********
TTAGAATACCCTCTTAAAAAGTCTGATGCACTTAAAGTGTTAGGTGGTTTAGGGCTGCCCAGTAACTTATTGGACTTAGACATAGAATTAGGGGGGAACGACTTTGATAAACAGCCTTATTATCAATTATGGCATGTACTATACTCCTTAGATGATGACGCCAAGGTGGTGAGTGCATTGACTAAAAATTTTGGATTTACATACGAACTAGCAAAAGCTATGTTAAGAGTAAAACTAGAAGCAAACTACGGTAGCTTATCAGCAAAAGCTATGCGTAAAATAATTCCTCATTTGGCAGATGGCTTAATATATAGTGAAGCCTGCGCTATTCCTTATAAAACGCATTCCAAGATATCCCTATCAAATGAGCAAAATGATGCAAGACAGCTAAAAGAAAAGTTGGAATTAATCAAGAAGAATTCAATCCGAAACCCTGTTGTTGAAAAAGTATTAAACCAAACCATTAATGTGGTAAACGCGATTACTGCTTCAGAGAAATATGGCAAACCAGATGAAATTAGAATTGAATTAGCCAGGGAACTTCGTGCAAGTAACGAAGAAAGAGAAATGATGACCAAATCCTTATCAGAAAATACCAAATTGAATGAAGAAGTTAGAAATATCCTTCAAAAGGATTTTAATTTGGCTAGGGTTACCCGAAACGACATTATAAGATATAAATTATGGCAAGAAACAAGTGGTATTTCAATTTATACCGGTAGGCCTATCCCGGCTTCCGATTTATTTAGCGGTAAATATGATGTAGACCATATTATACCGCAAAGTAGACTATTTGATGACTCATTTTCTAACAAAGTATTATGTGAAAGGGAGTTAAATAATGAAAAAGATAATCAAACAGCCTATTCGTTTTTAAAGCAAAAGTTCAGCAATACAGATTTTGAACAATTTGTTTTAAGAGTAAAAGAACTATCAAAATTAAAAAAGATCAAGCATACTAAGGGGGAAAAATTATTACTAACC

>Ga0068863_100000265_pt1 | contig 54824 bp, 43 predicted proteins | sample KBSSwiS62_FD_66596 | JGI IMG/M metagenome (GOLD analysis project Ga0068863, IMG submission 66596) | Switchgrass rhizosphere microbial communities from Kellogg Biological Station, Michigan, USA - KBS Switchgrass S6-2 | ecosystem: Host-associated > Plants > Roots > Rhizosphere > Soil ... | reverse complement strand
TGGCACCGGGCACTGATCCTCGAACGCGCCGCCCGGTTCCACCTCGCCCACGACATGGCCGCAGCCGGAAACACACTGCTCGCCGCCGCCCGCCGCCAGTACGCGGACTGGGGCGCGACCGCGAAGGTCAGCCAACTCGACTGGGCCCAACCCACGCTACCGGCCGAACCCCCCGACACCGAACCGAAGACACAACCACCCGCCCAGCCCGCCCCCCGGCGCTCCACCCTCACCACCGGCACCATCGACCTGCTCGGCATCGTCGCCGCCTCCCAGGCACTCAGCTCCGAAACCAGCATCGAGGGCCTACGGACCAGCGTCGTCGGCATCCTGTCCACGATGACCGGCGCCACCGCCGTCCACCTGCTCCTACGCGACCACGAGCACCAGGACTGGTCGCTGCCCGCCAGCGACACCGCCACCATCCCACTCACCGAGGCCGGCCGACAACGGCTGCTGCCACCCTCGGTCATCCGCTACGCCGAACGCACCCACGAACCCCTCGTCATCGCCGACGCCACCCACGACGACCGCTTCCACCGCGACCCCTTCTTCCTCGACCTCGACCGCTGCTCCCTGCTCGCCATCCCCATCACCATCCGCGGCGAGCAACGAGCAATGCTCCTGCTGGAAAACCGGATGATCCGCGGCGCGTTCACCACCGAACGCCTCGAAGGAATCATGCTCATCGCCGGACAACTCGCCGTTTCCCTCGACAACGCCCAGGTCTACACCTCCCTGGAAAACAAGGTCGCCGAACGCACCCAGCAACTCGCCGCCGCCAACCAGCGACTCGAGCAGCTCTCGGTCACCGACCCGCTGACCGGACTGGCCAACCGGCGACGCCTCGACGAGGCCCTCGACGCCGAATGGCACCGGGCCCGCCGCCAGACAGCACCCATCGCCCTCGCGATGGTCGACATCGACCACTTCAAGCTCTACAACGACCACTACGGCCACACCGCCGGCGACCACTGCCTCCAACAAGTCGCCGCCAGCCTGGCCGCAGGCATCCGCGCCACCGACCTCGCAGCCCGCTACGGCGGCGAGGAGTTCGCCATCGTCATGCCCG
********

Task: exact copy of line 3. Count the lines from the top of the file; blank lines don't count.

TGGCACCGGGCACTGATCCTCGAACGCGCCGCCCGGTTCCACCTCGCCCACGACATGGCCGCAGCCGGAAACACACTGCTCGCCGCCGCCCGCCGCCAGTACGCGGACTGGGGCGCGACCGCGAAGGTCAGCCAACTCGACTGGGCCCAACCCACGCTACCGGCCGAACCCCCCGACACCGAACCGAAGACACAACCACCCGCCCAGCCCGCCCCCCGGCGCTCCACCCTCACCACCGGCACCATCGACCTGCTCGGCATCGTCGCCGCCTCCCAGGCACTCAGCTCCGAAACCAGCATCGAGGGCCTACGGACCAGCGTCGTCGGCATCCTGTCCACGATGACCGGCGCCACCGCCGTCCACCTGCTCCTACGCGACCACGAGCACCAGGACTGGTCGCTGCCCGCCAGCGACACCGCCACCATCCCACTCACCGAGGCCGGCCGACAACGGCTGCTGCCACCCTCGGTCATCCGCTACGCCGAACGCACCCACGAACCCCTCGTCATCGCCGACGCCACCCACGACGACCGCTTCCACCGCGACCCCTTCTTCCTCGACCTCGACCGCTGCTCCCTGCTCGCCATCCCCATCACCATCCGCGGCGAGCAACGAGCAATGCTCCTGCTGGAAAACCGGATGATCCGCGGCGCGTTCACCACCGAACGCCTCGAAGGAATCATGCTCATCGCCGGACAACTCGCCGTTTCCCTCGACAACGCCCAGGTCTACACCTCCCTGGAAAACAAGGTCGCCGAACGCACCCAGCAACTCGCCGCCGCCAACCAGCGACTCGAGCAGCTCTCGGTCACCGACCCGCTGACCGGACTGGCCAACCGGCGACGCCTCGACGAGGCCCTCGACGCCGAATGGCACCGGGCCCGCCGCCAGACAGCACCCATCGCCCTCGCGATGGTCGACATCGACCACTTCAAGCTCTACAACGACCACTACGGCCACACCGCCGGCGACCACTGCCTCCAACAAGTCGCCGCCAGCCTGGCCGCAGGCATCCGCGCCACCGACCTCGCAGCCCGCTACGGCGGCGAGGAGTTCGCCATCGTCATGCCCG